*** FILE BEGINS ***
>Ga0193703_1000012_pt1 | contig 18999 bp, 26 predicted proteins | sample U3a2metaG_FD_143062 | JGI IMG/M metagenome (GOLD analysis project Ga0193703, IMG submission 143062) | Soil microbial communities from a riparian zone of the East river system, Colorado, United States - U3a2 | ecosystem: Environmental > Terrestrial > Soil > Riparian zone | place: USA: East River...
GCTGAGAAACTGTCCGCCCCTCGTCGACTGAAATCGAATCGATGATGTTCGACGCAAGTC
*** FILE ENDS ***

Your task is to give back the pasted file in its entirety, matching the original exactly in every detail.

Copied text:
>Ga0193703_1000012_pt1 | contig 18999 bp, 26 predicted proteins | sample U3a2metaG_FD_143062 | JGI IMG/M metagenome (GOLD analysis project Ga0193703, IMG submission 143062) | Soil microbial communities from a riparian zone of the East river system, Colorado, United States - U3a2 | ecosystem: Environmental > Terrestrial > Soil > Riparian zone | place: USA: East River...
GCTGAGAAACTGTCCGCCCCTCGTCGACTGAAATCGAATCGATGATGTTCGACGCAAGTC